US Supreme Court Hears Biosimilar Dispute Between Sandoz and AmgenBy
The US Supreme Court heard oral arguments concerning notification requirements by a biosimilar developer to an innovator drug company in a case between Sandoz, the generic drug arm of Novartis, and Amgen that has implications for biosimilar launches in the US. The dispute involves the interpretation of the 180-day exclusivity period under the Biologics Price Competition and Innovation Act of 2009 (BPCIA) for when biosimilars developers should notify the maker of the originator biologic that they intend to market a biosimilar. The timing of the notice impacts the 180-day exclusivity period for the originator product and the timing of commercial launch of the biosimilar.
The case deals with Sandoz’s Zarxio (filgrastim-sndz), which was approved in March 2015 by the US Food and Drug Administration (FDA) and a biosimilar that references Amgen’s Neupogen (fligrastim), a drug for treating neutropenia (low white blood cell count). A federal appeals court had ruled that a 180-day notification required under the BPCIA by the biosimilar developer to the innovator company follows FDA approval of the biosimilar. Sandoz is arguing that the notification should be able to occur earlier in the development process.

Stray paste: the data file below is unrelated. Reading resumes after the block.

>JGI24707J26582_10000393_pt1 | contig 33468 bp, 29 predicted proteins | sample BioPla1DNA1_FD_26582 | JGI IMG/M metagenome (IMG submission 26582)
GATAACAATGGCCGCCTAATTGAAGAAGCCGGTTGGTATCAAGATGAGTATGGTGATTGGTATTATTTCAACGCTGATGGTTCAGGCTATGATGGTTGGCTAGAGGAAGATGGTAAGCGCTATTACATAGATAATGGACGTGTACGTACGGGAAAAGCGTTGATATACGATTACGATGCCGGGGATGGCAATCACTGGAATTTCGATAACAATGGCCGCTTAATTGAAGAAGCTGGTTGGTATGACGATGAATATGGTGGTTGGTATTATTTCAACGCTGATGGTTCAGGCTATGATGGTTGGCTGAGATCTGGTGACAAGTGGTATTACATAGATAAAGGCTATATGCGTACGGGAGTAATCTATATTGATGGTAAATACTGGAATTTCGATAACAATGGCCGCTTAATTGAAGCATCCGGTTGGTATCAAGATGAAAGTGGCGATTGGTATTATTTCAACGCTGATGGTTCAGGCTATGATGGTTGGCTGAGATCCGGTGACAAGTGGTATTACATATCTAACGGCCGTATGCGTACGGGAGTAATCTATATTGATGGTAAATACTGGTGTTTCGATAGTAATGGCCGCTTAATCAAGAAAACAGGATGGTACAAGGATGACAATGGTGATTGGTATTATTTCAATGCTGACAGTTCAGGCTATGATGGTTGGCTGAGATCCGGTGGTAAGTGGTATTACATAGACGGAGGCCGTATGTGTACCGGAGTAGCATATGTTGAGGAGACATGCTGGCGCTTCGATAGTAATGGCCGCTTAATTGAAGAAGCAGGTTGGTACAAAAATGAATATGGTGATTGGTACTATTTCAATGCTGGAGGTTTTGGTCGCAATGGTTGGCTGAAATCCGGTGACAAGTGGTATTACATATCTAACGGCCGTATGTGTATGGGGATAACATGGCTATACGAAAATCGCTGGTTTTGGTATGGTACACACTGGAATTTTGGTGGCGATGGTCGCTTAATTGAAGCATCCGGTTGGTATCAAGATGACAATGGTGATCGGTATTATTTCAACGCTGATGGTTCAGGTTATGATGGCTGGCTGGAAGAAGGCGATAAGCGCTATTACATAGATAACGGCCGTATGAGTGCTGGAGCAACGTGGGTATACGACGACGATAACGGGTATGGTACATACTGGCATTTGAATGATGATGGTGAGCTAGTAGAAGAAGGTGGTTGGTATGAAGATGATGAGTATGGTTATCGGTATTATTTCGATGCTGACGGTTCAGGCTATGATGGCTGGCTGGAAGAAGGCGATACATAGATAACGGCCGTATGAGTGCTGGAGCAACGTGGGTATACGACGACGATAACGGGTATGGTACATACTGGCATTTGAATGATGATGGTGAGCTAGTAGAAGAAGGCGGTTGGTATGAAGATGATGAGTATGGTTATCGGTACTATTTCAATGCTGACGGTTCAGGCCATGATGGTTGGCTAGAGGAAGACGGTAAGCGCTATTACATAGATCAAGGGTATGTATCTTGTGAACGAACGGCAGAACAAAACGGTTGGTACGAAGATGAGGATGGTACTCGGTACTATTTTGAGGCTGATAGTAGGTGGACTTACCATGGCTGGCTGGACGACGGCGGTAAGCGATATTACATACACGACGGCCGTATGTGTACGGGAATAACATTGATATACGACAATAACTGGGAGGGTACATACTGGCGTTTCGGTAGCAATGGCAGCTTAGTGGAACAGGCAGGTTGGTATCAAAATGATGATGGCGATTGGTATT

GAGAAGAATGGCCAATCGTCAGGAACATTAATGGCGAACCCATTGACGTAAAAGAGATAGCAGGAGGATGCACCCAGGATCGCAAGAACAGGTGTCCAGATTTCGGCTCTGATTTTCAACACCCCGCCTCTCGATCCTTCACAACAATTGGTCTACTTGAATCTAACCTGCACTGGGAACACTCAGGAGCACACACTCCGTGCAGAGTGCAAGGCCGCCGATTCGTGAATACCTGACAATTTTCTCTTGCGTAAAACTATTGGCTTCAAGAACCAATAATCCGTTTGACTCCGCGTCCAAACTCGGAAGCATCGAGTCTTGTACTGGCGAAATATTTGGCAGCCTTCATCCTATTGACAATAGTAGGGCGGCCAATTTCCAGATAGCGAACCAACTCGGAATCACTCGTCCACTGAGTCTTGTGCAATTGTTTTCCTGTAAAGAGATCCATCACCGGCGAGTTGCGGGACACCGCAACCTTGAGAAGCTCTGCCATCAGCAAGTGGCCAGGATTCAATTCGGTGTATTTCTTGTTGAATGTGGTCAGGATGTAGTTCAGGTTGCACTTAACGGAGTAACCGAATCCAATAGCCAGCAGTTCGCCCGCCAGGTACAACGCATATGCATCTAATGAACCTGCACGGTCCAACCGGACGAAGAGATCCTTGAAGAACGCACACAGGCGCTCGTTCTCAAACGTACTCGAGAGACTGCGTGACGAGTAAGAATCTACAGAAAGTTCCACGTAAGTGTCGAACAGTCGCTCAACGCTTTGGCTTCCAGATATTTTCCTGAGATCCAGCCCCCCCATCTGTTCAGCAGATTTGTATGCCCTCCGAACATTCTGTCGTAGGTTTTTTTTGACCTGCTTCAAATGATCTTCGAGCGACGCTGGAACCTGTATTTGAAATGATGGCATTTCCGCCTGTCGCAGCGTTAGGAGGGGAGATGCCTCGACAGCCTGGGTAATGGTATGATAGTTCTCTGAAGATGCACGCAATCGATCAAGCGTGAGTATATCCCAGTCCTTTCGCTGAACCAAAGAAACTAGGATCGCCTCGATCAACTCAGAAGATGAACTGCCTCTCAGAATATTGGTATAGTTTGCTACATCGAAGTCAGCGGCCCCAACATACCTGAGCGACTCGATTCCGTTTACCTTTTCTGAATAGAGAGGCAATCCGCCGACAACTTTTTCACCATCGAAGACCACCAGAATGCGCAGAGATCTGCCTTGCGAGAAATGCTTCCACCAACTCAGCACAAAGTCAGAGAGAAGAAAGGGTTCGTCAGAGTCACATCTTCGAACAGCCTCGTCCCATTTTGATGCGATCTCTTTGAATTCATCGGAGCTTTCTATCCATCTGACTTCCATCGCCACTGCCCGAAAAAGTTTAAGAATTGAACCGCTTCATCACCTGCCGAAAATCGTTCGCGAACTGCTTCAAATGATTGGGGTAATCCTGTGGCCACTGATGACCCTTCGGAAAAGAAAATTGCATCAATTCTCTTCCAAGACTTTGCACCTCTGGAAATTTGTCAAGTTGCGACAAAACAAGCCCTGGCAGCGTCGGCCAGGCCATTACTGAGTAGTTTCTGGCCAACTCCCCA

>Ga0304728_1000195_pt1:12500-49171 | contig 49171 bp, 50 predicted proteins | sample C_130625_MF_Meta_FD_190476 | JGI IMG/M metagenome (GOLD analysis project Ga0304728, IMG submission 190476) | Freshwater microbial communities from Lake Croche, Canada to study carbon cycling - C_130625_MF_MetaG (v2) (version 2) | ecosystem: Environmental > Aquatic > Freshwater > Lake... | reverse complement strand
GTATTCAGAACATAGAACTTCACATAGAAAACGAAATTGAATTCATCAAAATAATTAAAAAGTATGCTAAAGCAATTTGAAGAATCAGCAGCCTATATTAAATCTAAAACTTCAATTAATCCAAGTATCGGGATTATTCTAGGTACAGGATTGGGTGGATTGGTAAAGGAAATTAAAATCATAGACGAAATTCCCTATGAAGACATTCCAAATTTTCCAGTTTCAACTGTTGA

In the US Supreme Court hearing, the Justices questioned Sandoz and Amgen’s lawyers on several aspects of the BPCIA: the length of time it takes to gain FDA approval; a clearer explanation of what the term “notice” means; how the sponsor of the reference product would know specifics of a biosimilar application without the biosimilar applicant providing the application; and how a biosimilars developer can provide notice of an intent to market a biosimilar if the company doesn’t know for what the biosimilar is licensed. A decision from the US Supreme Court is not expected until later this year.
Source: US Supreme Court